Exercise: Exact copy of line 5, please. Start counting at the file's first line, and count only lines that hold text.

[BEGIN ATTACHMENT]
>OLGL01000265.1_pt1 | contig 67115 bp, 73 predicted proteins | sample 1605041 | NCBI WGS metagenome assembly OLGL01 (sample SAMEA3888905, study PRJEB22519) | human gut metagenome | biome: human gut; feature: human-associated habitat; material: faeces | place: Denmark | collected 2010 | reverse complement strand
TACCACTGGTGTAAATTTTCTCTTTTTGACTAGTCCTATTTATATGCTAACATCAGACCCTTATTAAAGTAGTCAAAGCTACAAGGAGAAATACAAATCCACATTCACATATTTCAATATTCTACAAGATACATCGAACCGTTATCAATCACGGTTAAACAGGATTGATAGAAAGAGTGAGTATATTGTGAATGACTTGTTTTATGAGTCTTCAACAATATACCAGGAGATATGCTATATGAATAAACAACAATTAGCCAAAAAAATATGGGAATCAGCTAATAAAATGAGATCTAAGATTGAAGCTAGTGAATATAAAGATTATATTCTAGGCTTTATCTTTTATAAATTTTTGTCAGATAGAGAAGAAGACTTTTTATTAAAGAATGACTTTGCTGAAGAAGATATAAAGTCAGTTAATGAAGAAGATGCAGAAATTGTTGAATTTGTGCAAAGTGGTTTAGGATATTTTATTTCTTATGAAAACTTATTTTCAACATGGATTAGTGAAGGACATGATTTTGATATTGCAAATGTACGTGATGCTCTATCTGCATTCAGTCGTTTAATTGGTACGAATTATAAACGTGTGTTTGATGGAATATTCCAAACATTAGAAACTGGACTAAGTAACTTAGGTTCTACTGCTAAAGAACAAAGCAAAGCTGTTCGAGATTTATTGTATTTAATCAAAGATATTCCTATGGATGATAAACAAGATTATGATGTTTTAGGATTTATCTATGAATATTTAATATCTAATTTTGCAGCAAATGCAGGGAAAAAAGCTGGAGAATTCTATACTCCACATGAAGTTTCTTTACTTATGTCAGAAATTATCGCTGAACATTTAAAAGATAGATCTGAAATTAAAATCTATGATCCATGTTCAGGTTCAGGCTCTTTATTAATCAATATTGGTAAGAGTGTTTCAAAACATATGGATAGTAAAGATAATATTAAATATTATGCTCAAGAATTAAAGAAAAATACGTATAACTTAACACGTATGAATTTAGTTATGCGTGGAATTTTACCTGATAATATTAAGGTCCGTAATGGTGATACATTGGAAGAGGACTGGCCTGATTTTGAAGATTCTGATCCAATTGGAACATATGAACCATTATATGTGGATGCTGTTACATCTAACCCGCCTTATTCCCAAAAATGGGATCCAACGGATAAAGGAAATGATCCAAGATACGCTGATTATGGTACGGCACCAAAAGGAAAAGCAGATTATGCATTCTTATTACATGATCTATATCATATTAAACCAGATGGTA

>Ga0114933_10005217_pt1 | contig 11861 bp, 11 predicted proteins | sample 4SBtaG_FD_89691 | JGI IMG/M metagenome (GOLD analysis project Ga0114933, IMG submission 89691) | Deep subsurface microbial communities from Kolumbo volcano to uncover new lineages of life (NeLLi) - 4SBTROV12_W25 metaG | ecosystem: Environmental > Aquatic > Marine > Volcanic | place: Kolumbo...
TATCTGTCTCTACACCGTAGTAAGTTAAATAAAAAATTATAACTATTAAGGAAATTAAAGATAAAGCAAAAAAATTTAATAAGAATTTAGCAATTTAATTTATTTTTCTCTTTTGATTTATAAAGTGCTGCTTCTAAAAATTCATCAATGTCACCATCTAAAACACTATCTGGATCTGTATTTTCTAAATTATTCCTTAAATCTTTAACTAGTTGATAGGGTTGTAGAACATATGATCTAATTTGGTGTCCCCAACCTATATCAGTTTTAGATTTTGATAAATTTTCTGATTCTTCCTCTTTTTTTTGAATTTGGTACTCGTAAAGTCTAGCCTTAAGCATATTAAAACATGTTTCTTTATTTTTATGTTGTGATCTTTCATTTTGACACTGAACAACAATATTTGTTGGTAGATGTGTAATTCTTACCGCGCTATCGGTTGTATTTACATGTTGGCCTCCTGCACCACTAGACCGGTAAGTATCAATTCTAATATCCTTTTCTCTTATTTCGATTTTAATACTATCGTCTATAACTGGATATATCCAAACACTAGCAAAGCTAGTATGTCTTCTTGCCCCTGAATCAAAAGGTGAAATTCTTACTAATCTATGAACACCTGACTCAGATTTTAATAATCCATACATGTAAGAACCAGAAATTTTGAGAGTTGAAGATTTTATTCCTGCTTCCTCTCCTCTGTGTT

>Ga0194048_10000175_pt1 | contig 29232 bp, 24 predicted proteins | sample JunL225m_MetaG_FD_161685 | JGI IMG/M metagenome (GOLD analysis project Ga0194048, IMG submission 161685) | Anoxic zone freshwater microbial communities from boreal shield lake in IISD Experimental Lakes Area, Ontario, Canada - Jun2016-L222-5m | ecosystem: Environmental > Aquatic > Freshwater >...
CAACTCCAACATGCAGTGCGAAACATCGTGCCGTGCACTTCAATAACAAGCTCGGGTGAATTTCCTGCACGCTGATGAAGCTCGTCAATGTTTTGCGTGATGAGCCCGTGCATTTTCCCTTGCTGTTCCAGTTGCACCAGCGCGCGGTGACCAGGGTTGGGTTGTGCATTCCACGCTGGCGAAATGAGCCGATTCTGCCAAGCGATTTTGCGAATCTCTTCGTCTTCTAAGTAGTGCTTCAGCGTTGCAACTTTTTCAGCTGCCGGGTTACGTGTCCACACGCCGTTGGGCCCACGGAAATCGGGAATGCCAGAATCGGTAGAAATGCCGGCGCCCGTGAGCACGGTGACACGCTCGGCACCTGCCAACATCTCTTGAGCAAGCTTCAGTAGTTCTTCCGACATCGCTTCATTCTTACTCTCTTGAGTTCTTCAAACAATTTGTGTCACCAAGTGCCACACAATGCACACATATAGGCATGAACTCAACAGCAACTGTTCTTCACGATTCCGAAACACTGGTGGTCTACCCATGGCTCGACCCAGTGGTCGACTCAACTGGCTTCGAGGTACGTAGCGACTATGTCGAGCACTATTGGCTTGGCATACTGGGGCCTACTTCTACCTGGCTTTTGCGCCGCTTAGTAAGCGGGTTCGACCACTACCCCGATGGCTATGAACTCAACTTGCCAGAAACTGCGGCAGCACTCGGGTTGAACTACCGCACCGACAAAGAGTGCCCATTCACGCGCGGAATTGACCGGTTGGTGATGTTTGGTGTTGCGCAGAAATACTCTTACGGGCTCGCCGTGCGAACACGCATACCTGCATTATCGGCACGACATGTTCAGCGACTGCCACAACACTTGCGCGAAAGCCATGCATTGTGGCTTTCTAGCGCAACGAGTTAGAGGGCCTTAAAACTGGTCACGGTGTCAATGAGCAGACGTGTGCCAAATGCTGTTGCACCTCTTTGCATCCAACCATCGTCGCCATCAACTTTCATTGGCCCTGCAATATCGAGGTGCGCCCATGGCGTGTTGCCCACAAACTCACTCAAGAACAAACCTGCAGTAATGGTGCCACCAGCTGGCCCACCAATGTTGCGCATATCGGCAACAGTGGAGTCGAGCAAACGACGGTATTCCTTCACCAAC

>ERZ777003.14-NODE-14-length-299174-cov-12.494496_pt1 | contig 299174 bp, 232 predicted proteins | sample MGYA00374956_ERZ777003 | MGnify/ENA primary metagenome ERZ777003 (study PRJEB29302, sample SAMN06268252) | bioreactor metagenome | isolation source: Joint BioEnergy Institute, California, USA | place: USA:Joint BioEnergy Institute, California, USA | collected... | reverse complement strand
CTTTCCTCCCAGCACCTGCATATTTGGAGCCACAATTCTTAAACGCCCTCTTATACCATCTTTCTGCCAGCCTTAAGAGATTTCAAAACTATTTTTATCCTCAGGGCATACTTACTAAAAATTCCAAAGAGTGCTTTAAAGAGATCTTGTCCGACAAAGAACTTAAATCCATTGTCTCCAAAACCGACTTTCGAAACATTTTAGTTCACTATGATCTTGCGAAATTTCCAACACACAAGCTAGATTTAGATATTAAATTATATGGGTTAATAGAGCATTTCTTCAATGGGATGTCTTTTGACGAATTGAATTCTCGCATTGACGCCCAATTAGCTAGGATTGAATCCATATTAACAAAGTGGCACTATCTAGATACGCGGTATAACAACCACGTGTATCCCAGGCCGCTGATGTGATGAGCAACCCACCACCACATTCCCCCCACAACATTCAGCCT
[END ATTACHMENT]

>Ga0194048_10000175_pt1 | contig 29232 bp, 24 predicted proteins | sample JunL225m_MetaG_FD_161685 | JGI IMG/M metagenome (GOLD analysis project Ga0194048, IMG submission 161685) | Anoxic zone freshwater microbial communities from boreal shield lake in IISD Experimental Lakes Area, Ontario, Canada - Jun2016-L222-5m | ecosystem: Environmental > Aquatic > Freshwater >...